South Indian filter coffee, or kaapi, is the ubiquitous drink of choice in Bangalore, and grabbing a cuppa at the no-frills neighbourhood café, or darshini, is an enduring local habit. Here, with practised flair, kaapi sellers reach their ladles into vats of boiling milk and deftly pour the liquid into glasses filled with coffee concentrate.
But as caffeine fiends are discovering, there’s much more to coffee. Just ask Ayush Bathwal, who left his tech job in San Diego to co-found one of the city’s first specialty coffee shops, Third Wave Coffee Roasters. “I drank a lot of coffee in America, but it was really hard to find a decent cappuccino in Bangalore,” he says.
At Third Wave, located in the upscale Koramangala neighbourhood, coffee is equal parts art and science. Beans are sourced from plantations in and around Chikmagalur, passed through custom-made grinders from Europe and brewed using modern methods like the cold drip.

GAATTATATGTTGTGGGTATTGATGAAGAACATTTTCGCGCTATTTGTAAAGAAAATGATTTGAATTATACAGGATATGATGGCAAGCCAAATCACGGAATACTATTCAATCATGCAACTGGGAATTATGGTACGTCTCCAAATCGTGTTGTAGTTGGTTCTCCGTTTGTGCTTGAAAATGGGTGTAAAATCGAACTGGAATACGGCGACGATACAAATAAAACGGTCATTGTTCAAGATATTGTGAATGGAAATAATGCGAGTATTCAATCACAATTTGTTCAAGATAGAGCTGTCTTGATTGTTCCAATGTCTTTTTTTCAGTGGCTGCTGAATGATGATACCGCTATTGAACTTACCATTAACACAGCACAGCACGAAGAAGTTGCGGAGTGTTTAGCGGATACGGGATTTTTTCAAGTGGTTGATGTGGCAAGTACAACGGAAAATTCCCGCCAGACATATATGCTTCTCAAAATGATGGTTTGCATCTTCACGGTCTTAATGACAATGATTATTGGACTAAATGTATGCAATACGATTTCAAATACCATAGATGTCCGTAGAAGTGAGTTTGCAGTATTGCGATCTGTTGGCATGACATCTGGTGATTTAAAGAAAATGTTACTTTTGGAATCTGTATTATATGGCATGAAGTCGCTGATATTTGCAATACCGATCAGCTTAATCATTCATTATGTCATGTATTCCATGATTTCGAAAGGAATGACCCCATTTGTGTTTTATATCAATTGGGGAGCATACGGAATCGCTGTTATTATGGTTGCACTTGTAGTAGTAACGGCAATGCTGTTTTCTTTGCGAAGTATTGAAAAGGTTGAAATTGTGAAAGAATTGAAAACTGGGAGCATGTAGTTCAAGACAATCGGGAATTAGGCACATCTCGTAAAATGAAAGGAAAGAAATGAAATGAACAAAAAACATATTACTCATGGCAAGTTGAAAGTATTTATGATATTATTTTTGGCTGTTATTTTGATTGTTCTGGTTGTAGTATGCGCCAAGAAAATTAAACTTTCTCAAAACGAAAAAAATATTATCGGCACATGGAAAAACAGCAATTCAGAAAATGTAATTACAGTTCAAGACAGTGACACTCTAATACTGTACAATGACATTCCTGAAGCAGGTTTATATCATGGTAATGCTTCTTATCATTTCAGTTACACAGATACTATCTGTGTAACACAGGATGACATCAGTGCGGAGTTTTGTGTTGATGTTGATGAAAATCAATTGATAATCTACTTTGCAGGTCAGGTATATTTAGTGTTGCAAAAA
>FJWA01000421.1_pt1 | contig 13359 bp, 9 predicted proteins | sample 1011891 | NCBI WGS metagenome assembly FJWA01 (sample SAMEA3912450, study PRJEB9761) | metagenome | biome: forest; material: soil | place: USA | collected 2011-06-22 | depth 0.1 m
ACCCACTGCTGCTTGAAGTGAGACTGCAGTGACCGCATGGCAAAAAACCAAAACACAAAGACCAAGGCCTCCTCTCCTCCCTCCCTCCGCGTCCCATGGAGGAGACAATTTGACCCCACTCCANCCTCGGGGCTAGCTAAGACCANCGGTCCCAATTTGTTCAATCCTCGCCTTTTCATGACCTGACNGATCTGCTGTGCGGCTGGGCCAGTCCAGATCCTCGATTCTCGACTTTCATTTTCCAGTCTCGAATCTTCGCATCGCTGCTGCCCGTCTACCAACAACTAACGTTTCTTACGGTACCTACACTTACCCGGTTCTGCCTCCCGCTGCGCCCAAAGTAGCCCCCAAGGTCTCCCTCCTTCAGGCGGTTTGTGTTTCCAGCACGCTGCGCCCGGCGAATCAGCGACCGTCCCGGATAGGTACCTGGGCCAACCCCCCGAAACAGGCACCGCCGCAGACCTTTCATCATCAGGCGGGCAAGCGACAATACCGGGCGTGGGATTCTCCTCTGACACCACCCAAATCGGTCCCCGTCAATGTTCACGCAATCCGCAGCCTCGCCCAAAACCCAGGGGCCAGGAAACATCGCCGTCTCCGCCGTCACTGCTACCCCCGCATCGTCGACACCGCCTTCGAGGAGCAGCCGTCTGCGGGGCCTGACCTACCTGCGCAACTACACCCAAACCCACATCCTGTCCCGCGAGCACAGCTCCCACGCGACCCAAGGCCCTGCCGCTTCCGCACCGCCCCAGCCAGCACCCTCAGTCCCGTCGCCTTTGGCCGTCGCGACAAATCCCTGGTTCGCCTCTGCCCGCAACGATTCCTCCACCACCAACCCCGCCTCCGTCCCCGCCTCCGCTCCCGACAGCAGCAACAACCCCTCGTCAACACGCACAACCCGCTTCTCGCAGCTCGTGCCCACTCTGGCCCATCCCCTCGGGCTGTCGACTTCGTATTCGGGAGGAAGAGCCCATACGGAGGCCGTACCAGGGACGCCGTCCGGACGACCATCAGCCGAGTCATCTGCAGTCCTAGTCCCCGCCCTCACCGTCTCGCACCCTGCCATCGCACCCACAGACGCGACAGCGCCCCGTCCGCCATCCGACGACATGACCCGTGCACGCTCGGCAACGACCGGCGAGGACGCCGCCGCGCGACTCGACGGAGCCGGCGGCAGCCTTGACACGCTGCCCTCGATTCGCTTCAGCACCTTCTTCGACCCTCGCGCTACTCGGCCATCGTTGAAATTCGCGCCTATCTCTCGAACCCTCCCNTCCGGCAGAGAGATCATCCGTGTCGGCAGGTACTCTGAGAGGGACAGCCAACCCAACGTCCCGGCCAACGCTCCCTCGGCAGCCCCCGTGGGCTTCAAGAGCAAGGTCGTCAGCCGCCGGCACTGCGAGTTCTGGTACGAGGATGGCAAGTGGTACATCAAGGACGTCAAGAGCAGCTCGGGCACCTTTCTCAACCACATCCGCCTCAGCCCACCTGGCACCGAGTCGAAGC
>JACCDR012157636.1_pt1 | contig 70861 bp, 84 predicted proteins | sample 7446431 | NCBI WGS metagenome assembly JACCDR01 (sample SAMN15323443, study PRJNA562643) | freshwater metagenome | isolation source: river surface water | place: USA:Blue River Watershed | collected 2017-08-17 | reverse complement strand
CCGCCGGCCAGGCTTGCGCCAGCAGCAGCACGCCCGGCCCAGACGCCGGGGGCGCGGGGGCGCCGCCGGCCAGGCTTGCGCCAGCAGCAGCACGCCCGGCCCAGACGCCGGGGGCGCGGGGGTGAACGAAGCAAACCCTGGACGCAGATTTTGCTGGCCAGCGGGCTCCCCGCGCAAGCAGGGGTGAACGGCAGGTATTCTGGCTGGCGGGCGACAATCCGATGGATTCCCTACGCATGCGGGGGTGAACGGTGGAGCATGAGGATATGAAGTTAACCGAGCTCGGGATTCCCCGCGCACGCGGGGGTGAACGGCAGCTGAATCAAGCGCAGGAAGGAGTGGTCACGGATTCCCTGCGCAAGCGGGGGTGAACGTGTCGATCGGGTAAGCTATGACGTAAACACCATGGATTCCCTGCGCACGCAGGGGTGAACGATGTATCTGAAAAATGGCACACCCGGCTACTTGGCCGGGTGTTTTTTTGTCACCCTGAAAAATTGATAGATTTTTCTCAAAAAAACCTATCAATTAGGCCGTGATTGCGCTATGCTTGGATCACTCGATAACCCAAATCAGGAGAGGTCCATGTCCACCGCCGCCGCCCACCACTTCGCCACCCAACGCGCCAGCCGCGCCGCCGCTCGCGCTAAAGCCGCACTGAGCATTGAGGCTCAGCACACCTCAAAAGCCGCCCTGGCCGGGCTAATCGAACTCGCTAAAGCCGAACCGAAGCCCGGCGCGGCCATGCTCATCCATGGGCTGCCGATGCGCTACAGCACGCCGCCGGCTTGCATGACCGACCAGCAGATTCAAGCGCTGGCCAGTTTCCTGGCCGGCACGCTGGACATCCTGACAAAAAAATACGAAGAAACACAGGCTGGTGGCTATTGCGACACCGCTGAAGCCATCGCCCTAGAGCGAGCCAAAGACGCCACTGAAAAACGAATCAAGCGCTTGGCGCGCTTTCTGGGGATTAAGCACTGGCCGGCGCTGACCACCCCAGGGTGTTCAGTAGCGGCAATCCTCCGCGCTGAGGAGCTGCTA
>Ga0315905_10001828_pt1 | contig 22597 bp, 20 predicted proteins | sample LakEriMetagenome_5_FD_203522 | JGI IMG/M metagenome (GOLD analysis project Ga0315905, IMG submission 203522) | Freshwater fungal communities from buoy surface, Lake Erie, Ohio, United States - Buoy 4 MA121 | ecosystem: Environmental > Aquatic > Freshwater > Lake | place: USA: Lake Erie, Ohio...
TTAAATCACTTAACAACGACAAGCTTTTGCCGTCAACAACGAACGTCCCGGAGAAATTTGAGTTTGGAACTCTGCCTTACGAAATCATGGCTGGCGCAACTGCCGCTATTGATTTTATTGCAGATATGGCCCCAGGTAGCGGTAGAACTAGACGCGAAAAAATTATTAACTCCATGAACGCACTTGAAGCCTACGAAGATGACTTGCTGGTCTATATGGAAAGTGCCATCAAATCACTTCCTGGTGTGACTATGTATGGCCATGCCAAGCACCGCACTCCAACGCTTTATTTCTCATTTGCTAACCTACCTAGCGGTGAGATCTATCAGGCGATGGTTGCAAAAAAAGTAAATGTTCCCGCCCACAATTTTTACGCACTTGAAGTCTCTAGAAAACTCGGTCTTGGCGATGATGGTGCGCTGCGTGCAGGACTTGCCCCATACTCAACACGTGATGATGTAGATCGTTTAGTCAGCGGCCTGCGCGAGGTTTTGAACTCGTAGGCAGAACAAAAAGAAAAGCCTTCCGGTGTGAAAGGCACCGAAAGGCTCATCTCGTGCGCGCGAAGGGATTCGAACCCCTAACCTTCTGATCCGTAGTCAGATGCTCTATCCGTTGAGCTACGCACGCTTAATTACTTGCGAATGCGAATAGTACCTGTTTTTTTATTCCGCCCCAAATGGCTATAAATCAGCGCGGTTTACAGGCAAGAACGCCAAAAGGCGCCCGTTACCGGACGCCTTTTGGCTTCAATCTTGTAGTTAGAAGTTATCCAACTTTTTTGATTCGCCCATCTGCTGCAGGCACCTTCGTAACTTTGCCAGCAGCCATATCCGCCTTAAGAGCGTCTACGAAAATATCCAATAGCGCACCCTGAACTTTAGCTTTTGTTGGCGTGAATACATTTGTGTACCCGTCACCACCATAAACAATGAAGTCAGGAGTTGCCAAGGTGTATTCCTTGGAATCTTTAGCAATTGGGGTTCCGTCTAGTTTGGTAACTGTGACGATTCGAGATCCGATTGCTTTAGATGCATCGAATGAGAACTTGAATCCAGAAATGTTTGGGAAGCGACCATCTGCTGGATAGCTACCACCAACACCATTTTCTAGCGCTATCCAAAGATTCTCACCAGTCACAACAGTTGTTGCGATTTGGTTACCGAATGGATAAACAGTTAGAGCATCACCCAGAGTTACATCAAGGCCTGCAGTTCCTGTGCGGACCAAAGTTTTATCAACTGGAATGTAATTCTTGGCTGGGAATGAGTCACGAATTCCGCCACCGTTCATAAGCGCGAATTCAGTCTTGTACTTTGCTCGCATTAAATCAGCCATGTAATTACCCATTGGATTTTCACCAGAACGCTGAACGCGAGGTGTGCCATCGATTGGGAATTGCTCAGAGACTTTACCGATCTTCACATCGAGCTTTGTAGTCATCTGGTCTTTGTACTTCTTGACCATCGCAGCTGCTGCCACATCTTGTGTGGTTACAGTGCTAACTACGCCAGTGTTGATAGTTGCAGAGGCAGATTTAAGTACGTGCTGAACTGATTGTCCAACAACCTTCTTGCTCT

Also in Koramangala, The Flying Squirrel sources its coffee from co-founder Tej Thammaiah’s farm in Coorg, a hilly plantation town in Karnataka. Beans are often intercropped to produce berry or vanilla undertones. Its most intriguing menu item is the nitro coffee – a global trend that has now arrived in Bangalore. “This is essentially a cold brew that’s put in kegs and infused with pressurised nitrogen,” says the café’s other co-founder, Ashish D’Abreo. The resulting beverage has a foamy head and resembles a stout beer.
These newfangled creations herald a cosmopolitan new coffee culture in Bangalore, one that is worlds apart from the milky, frothy kaapi I’m enjoying at Brahmin’s Coffee Bar. But if the Saturday morning crowds at this 50-year-old darshini are anything to go by, this town clearly has room for both.
This article originally appeared in the July 2017 issue of Silkwinds magazine.